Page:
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Diving to the deepest point on earth

Tim McDonald

Have you ever wondered what it looks like at the deepest point on earth?

Well, one talented alumnus can tell us.

Sub pilot and submersible engineer Tim Macdonald set a new depth record for Australia with a dive to the deepest point of the world’s oceans.

The graduate from the Australian Maritime College (AMC) at the University of Tasmania won an international ‘space race’ to engineer a vehicle that could make repeated journeys to the bottom of the ocean.

It took four years to build the ‘DSV Limiting Factor’, the world’s first reusable, full ocean depth submersible.

Designing a vehicle that could withstand the equivalent of 200 fully laden Jumbo jets was an engineering feat not for the fainthearted.

Tim, who is originally from NSW, graduated with a Bachelor of Engineering (Marine and Offshore Engineering) in 2016.

Since then, he has set about rewriting the history books.

He was part of a team who set a world record by reaching the deepest parts of five oceans, he inspected the wreck of the Titanic and discovered a strange jellyfish-like creature at the bottom of the Indian Ocean.

His latest adventure saw him become the deepest diving Australian, travelling to the Challenger Deep in the Mariana Trench, the deepest point on earth.

Tim, who works for Caladan Oceanic, was accompanied by EYOS Expeditions’ Rob McCallum from New Zealand.

The duo achieved a preliminary depth of 10,925 meters at the deepest point of the world’s ocean, setting a depth record for both nations as they became the deepest diving Australian and Kiwi ever.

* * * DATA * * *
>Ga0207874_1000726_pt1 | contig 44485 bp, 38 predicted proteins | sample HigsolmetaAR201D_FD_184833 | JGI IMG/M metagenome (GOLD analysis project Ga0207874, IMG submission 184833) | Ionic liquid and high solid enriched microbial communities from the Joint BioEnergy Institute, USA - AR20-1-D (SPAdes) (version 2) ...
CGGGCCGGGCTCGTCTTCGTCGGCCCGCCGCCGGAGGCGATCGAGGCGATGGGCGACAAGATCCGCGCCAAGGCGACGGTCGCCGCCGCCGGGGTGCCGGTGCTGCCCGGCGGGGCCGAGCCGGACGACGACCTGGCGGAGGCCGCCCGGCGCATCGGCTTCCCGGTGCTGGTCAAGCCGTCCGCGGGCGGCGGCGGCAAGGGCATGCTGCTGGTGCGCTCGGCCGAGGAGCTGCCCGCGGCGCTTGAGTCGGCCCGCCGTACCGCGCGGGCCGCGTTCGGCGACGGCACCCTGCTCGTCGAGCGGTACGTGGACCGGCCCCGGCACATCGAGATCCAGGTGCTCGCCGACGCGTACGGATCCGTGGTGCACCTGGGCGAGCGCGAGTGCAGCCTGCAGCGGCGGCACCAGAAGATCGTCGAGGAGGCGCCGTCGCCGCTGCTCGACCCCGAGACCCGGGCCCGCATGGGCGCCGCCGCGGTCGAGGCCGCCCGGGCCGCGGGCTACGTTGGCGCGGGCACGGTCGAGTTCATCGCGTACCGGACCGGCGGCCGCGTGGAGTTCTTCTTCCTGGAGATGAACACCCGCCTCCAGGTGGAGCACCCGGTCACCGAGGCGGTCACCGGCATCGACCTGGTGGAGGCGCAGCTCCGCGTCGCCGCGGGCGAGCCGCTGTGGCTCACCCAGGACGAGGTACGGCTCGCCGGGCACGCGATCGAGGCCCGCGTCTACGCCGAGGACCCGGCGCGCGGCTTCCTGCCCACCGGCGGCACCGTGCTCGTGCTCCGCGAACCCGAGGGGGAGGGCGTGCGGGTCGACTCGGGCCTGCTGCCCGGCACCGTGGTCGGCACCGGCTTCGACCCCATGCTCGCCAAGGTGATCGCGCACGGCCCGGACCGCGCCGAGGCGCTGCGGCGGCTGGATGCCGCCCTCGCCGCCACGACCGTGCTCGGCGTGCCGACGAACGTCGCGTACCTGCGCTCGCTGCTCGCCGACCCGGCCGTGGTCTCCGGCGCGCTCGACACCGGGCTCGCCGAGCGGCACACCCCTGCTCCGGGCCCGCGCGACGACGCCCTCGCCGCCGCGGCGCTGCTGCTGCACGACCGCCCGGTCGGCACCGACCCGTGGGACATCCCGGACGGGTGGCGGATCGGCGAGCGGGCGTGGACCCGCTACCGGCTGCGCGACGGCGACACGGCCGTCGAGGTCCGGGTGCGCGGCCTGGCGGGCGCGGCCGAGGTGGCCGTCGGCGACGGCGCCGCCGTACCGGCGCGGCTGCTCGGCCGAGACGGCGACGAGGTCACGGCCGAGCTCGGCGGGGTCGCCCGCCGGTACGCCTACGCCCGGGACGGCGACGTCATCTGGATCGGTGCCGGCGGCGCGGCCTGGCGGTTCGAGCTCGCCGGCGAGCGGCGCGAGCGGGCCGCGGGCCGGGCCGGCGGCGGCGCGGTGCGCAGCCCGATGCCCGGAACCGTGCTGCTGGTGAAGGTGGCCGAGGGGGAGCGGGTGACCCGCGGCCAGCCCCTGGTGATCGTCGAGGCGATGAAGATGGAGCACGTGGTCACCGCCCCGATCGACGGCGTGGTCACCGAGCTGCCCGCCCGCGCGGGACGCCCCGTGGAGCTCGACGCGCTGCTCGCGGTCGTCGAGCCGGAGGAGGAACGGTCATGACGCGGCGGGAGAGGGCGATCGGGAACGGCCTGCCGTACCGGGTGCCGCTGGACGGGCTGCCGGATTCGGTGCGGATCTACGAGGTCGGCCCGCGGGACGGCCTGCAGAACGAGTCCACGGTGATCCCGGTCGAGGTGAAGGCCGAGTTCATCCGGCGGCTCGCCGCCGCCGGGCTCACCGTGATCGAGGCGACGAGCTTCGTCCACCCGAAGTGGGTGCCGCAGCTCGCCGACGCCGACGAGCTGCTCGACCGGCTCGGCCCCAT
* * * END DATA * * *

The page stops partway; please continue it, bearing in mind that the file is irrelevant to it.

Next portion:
Tim is now qualified as the third ever pilot of the submersible.

“It is a tremendous privilege to be able to operate a vehicle where every dive is into the unknown,” Tim said.

“This presents some challenges, but it also presents almost limitless opportunities.”

During the dive Tim describes seeing large underwater valleys that collect sediment, flat featureless ocean floors and rolling sediment dunes, rubble fields and almost vertical walls of basalt, sediment and sulphur eating bacterial mats.

“The bottom of the ocean varies a lot,” Tim said.

“There are big underwater valleys that collect sediment falling down.

“The bottom of the Challenger Deep is very flat and featureless and towards the edge it gives way to rolling sediment dunes as the tectonic plate begins to fold.

“Then rubble fields begin as you approach the edge of the trench wall and then almost vertical walls of basalt, sediment and also large sulphur eating bacterial mats.”

The dive’s primary purpose was to test acoustic navigation equipment that will be used as an aid to deep ocean research. The pair conducted technical acoustic tracking exercises and used autonomous ‘landers’ placed on the seafloor to collect geological samples.

“It was a busy dive, but we took the time to set a light-hearted world record: the world’s deepest ever vegemite sandwich, and Anzac biscuits, which is something only Australasian’s really understand,” Tim said.

Rob said the submersible was a remarkable vehicle that was already enabling them to visit huge parts of the ocean previously unseen by scientists.

“She will enable us to explore to any depth in any ocean and the discoveries she will make in the future are almost beyond comprehension,” Rob said.

The 34-strong team who worked in ship operations, ocean mapping, deep water communications and underwater navigation also included fellow AMC alumni Reuben Kent and James Keane, who both graduated with a Bachelor of Engineering (Naval Architecture) in 2015.

Their next challenge will be in Australia conducting science research deep in the Indian Ocean.

Published on: 14 May 2021 2:29pm